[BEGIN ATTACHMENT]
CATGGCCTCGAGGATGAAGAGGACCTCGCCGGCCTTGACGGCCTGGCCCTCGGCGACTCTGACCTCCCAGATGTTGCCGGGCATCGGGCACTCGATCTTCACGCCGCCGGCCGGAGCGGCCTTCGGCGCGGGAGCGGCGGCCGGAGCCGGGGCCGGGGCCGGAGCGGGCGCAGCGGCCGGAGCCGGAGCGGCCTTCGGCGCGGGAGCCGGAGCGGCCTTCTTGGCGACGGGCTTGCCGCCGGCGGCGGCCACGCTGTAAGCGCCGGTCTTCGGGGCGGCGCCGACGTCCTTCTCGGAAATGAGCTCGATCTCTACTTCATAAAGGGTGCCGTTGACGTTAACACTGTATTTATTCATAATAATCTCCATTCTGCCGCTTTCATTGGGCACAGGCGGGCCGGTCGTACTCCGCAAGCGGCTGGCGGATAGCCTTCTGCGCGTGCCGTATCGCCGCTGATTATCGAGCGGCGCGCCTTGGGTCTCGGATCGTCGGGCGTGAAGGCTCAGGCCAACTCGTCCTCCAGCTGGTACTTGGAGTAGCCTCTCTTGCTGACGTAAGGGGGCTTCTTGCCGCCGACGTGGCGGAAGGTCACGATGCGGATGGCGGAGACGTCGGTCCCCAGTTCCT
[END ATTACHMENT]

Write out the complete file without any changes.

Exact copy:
CATGGCCTCGAGGATGAAGAGGACCTCGCCGGCCTTGACGGCCTGGCCCTCGGCGACTCTGACCTCCCAGATGTTGCCGGGCATCGGGCACTCGATCTTCACGCCGCCGGCCGGAGCGGCCTTCGGCGCGGGAGCGGCGGCCGGAGCCGGGGCCGGGGCCGGAGCGGGCGCAGCGGCCGGAGCCGGAGCGGCCTTCGGCGCGGGAGCCGGAGCGGCCTTCTTGGCGACGGGCTTGCCGCCGGCGGCGGCCACGCTGTAAGCGCCGGTCTTCGGGGCGGCGCCGACGTCCTTCTCGGAAATGAGCTCGATCTCTACTTCATAAAGGGTGCCGTTGACGTTAACACTGTATTTATTCATAATAATCTCCATTCTGCCGCTTTCATTGGGCACAGGCGGGCCGGTCGTACTCCGCAAGCGGCTGGCGGATAGCCTTCTGCGCGTGCCGTATCGCCGCTGATTATCGAGCGGCGCGCCTTGGGTCTCGGATCGTCGGGCGTGAAGGCTCAGGCCAACTCGTCCTCCAGCTGGTACTTGGAGTAGCCTCTCTTGCTGACGTAAGGGGGCTTCTTGCCGCCGACGTGGCGGAAGGTCACGATGCGGATGGCGGAGACGTCGGTCCCCAGTTCCT